NZ Woman's Weekly

Retro recipe: Ricotta

This Italian cheese is relatively new to our palates, but would have been made by nanas– or nonnas – in Italy for hundreds of years.

It differs to cottage cheese in that it is finer, creamier and has a sweeter taste. I love it spread on toast with jam or lemon curd underneath. It is also delicious added to pasta or pizza.

I’ve been unable to use this recipe for a few years, as I couldn’t source a milk which would work with it. Most of the products we buy in have been modified in some way.

In my book, A Supermarket Companion, I wrote about the addition of permeates to our milk, which is a waste product in the dairy industry. The milk is pasteurised and homogenised, which makes turning it into cheese or yoghurt quite difficult.

I recently found Lewis Road Creamery non-homogenised full-fat milk. It is just like the fresh stuff I had as a child with a bit of cream on the top, and it produced a wonderful ricotta.

Please do try this – it’s so easy and you won’t be disappointed, as long as you have the right product. If you live near a farm, getting it straight from the source would be even better!

  • 650ml non-homogenised, full-fat milk
  • ¼ cup cream
  • 2 tbsp lemon juice, freshly squeezed
  • ¼ tsp salt

1 Pour the milk and cream into a heavy-based saucepan. Gently heat until it is just scalding. Take your time with this next step – don’t rush it. When it is scalding, pour in the lemon juice and salt, stir once, then leave on the heat for a few minutes. You should notice the milk separates into curds and whey. This may take five minutes or so. As soon as this happens, take the pot off the heat and leave for 10 minutes.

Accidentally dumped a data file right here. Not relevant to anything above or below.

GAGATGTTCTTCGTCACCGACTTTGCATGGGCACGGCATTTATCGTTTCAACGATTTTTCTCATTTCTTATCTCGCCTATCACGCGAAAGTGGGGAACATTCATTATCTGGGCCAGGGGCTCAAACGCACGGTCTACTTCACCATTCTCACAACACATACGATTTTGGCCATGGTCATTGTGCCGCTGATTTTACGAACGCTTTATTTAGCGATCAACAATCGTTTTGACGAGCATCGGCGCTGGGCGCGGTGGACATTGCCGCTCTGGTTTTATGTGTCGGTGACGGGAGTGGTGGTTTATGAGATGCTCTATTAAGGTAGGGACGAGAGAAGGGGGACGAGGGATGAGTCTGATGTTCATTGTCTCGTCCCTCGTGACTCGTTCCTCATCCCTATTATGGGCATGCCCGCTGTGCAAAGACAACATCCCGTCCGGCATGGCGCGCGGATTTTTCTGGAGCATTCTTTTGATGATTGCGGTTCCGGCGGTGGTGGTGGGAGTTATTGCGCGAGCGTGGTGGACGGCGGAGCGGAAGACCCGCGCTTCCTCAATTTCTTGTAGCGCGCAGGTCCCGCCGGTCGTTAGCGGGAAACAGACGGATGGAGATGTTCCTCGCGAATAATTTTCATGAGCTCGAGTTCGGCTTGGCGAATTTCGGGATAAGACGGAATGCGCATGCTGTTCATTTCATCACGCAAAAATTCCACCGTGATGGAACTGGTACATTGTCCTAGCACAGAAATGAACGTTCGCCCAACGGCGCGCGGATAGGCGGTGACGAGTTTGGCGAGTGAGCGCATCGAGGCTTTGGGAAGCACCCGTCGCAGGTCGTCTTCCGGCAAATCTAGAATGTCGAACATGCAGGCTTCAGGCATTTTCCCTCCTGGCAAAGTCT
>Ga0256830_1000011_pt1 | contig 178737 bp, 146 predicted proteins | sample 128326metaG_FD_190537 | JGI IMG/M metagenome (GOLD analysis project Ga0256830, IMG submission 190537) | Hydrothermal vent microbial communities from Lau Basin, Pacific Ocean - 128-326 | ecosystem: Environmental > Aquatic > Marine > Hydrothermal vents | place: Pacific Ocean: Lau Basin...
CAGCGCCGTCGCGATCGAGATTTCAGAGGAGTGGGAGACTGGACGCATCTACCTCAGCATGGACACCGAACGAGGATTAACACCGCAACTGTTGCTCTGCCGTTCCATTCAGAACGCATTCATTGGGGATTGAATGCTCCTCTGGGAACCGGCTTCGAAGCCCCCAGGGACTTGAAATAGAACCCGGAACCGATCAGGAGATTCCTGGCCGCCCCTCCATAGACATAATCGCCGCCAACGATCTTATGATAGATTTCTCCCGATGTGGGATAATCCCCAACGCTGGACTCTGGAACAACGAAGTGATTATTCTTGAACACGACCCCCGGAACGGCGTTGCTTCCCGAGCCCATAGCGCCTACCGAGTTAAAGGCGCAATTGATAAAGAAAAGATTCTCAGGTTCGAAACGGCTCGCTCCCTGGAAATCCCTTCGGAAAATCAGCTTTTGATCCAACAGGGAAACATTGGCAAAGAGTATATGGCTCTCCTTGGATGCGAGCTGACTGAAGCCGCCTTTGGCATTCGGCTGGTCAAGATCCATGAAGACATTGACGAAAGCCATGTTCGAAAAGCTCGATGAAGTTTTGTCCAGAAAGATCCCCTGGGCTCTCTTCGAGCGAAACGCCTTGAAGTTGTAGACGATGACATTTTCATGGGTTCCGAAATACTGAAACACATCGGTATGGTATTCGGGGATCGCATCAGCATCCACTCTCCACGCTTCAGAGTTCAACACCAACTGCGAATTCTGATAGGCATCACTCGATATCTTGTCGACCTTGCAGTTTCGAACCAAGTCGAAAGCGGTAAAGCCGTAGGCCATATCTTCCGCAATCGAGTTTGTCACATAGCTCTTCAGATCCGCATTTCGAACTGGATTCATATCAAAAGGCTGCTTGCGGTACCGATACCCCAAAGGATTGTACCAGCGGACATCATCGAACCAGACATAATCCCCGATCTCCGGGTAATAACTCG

2 Line a sieve with some clean muslin, a tea-towel, a sheet or cotton serviette, and pour the mixture into the sieve, making sure to put a bowl under it to catch the whey. Leave for 15 minutes. Tie the top of the cloth and hook the ball of cheese over your kitchen tap so it is dangling down. Leave for two to three hours to drip. When the cheese seems dry, remove and keep in the fridge.

One Response to “Retro recipe: Ricotta”

  1. mikejwoodnz Nov 17 2013, 3:44pm

    you said “making sure to put a bowl under it to catch the whey”

    Use the whey instead of milk for your baking and breadmaking :-)

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